25 Mar Generalization and Inference
What do you do when you encounter something completely new, such as a new flavor. Can you identify that it is a flavor and that it resembles some flavors you’ve encountered before? If you knew about bridges from experience, but had never seen a drawbridge, or a lift bridge or a covered bridge, would you be able to generalize and correctly identify each of these types of structures as bridges? The first time I saw a drawbridge over the Chicago river, I knew it was a bridge and suspected (inferred) it was a drawbridge. But I didn’t know for certain until I got close enough to see its workings. “The generalization process is an important element of learning. If the process of generalization did not occur, each response would have to be learned in every specific situation” (J.E. Walker|T.M. Shea|A.M. Bauer 2010).
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“A young child learns the name of an animal (dog). He calls a specific dog ‘dog’ and will soon generalize the name ‘dog’ to all four-legged animals within the classification. He will at times label other four-legged animals, such as cats, cows, and crawling brothers and sisters, with the name ‘dog’.
A toddler is reinforced for calling her father ‘Daddy.’ She will generalize and call all male figures ‘Daddy’ at an early stage of her development. She may call the mailman, milkman, and others ‘Daddy.’ This may result in considerable stress between husband and wife.
If we wish to function successfully in the environment, we must apply the concepts learned in one situation to many and varied situations” (J.E. Walker|T.M. Shea|A.M. Bauer 2010). “When you first attempt to acquire a skill, you have to think about it, rehearse it, and practice it. It takes consciousness, concentration, and focus. As you improve your ability to perform the skill it habituates, requiring less and less focus and attention. It becomes automatic. This ranges from things as simple as tying a shoe to things as complex as a belief system to which you have become indoctrinated.
If you have to think about someone, notice them, and evaluate them as individuals, that takes time, energy, and attention. IF you can just label them as part of a category you can stereotype them and classify them automatically as part of a group about which you already have an opinion. This automated (habituated) process can refer to occupations (teachers, doctors, cops, priests) to genders or sexual orientations, races, or religions. This ability to generalize saves us time and energy. We don’t have to think, we don’t have to notice, we don’t have to choose. We can just react in our conditioned way with our conditioned beliefs.
This human skill is useful and necessary. It is cheaper in terms of energy and time consumed if you can generalize. If you have to perform a total evaluation every time you go deal with same thing, it costs a lot. I learn each time that I touch the hot stove I will get burned, I can then generalize that if I touch the fireplace with fire, I will also get burned. We automate these conclusions to save energy for new or different things. Things we have to figure out and solve because they are new to us take time, so being able to generalize is an efficient process” (Newcomb 2011)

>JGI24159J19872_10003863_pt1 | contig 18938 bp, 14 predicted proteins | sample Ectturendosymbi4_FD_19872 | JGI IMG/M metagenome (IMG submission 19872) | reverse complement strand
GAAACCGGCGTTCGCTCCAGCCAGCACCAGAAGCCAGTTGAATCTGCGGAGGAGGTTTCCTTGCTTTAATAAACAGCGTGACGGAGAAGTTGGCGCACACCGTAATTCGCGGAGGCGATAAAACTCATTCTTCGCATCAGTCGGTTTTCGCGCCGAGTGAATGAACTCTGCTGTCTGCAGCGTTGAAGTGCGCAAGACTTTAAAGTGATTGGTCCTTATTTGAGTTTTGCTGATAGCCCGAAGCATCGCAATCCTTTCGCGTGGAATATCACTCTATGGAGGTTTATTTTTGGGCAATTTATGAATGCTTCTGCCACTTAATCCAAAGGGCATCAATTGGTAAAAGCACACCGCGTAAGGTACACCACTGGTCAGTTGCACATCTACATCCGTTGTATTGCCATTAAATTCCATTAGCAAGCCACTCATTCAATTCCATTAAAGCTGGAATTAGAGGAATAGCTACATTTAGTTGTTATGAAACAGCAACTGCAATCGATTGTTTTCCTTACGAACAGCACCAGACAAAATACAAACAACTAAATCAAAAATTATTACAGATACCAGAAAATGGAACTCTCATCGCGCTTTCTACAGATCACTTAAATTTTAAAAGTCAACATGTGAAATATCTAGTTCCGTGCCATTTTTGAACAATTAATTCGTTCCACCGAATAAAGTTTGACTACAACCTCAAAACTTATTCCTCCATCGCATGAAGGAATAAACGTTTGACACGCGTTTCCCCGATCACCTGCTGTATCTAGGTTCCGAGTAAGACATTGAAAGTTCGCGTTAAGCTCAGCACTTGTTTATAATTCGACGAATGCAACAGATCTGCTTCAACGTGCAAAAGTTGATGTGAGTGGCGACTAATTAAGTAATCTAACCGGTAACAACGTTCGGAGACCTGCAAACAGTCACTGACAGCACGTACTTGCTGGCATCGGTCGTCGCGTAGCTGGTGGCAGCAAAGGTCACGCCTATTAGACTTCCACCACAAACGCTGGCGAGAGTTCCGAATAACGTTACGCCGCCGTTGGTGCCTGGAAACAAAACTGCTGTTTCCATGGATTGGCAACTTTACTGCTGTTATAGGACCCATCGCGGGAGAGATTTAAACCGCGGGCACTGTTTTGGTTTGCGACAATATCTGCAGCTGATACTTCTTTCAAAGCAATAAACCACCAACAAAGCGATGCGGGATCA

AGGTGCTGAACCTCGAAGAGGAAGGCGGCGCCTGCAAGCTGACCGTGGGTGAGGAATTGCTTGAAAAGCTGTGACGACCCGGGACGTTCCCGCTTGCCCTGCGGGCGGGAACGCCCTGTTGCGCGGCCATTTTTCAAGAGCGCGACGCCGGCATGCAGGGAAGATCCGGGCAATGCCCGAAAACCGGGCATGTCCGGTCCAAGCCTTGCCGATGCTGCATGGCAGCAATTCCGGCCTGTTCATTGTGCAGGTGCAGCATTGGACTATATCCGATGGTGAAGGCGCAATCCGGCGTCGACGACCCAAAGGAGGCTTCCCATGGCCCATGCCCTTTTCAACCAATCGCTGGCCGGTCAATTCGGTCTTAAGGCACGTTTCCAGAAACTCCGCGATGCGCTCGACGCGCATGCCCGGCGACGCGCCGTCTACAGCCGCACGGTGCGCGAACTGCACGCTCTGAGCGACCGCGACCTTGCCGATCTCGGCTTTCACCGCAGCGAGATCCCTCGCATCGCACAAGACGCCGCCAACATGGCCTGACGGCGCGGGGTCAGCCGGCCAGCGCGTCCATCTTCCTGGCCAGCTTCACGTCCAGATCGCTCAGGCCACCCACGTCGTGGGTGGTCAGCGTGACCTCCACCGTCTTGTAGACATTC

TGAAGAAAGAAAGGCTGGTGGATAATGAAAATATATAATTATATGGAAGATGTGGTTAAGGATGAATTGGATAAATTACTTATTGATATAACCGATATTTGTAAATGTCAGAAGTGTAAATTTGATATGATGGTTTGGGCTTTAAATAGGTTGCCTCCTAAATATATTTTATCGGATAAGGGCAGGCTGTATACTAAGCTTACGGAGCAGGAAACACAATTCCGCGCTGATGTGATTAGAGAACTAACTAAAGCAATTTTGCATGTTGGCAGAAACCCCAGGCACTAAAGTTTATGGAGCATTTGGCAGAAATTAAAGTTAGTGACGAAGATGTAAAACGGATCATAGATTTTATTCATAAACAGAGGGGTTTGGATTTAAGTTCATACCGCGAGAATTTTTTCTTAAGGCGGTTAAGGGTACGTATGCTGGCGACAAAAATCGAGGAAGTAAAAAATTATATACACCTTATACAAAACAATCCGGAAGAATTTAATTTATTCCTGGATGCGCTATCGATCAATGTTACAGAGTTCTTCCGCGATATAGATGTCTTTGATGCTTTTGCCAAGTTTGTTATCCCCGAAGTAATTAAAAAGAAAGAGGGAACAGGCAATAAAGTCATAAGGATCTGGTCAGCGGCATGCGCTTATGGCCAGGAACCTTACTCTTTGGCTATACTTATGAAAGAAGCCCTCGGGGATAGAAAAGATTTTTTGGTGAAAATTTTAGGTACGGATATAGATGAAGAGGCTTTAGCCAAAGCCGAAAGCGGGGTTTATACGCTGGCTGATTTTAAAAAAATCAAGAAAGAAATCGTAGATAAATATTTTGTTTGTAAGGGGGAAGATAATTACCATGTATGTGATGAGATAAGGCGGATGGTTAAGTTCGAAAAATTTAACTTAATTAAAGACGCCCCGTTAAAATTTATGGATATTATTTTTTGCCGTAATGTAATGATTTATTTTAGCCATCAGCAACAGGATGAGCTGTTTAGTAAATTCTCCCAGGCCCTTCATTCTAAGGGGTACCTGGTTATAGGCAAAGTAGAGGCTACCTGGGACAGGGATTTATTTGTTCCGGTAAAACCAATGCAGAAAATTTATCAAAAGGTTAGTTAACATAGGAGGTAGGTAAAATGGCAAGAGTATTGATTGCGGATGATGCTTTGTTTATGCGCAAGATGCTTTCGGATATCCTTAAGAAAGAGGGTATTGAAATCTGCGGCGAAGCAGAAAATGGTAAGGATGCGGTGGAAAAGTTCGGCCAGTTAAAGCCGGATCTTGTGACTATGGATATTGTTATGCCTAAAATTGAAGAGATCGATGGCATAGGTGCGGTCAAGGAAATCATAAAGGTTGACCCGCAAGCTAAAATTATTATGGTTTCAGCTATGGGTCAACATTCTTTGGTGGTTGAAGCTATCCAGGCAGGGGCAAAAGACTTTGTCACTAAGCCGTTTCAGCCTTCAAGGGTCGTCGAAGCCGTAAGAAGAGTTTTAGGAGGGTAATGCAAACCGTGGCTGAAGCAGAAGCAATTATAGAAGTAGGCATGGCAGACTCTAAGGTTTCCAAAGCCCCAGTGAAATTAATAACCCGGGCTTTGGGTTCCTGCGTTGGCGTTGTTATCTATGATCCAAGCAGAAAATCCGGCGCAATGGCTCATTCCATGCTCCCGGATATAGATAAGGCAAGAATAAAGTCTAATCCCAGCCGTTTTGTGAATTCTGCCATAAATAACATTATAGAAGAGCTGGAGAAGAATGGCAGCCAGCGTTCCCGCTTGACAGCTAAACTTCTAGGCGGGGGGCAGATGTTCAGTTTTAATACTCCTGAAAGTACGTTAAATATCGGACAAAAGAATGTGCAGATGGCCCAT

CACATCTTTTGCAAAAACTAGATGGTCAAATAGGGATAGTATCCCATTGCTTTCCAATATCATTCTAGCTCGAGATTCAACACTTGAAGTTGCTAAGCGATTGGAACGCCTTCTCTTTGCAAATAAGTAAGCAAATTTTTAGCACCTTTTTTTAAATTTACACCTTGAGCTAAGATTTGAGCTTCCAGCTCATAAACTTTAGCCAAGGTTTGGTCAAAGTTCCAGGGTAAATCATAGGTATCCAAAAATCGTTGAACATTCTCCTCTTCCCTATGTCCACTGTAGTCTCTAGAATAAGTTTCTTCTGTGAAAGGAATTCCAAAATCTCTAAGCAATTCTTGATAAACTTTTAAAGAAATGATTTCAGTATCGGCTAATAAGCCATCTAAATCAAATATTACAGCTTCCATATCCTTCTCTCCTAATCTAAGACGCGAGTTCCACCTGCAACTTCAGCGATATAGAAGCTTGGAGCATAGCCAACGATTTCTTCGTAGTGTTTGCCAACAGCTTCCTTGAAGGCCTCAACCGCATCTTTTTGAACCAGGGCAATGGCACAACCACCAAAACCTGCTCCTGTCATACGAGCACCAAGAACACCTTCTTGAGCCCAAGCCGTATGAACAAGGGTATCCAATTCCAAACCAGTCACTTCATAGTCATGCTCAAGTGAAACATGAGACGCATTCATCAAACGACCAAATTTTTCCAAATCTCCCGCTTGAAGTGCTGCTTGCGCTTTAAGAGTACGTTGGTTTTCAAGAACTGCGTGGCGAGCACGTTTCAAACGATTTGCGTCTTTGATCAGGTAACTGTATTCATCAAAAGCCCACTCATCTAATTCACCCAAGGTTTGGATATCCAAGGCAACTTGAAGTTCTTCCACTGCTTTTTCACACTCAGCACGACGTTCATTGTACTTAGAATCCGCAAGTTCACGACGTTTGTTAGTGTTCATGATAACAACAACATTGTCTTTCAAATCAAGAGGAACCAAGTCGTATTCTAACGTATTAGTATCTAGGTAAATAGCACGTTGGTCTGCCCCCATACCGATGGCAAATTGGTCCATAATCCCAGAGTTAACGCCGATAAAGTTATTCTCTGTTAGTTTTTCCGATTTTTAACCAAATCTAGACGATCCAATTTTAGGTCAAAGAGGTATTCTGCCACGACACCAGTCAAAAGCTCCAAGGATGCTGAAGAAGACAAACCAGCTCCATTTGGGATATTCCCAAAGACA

Consider these anecdotes from my own experience:
Anecdote #1: Wearing a beard in the winter is a Minnesota guy thing, so I often wore a beard in winter. As infants, my children were generally shy around strangers. But men with dark, short beards often attracted their attention. Some of the attention may have been the result of mistaken identity (which is not generalization), but in other cases, even when I stood right next to the man with similar whiskers, the baby showed immediate familiarity with the stranger, even though shyness was the normal behavior around strangers.
Anecdote #2: The word “gots” comes from hearing the present tense get and the past tense got and making the cognitive inference that reception implies possession, thus to get is to have. The suffix s representing a continuing condition appears in such words as wants, takes, gets … The generalization that produces the word “gots” is natural and extremely common among children in the United States.
Correct generalizations are probably more common than erroneous ones, but they are often difficult to distinguish from something learned by exposure. When people generalize with language, they are creating words or phrases they have never heard by applying a general rule they have inferred about constructing words. “Association has always been thought to be central to learning – and here are these molecules, this built-in logic, that allows an individual neuron to associate one stimulus with another” (Kandel in Montgomery, 1989, p. 55).
The ability to make inferences is a learning process that has a spiral or resonating effect. Before we can learn anything, we have to be able to make inferences. When we learn, we become better able to make inferences and thus better able to learn. Generalization is an example of a learning process that requires higher cognitive ability.
Classifying knowledge is a core function of computers. Putting it in as knowledge, using a suitable knowledge representation scheme, and getting it out in useful forms are the important challenges before us.
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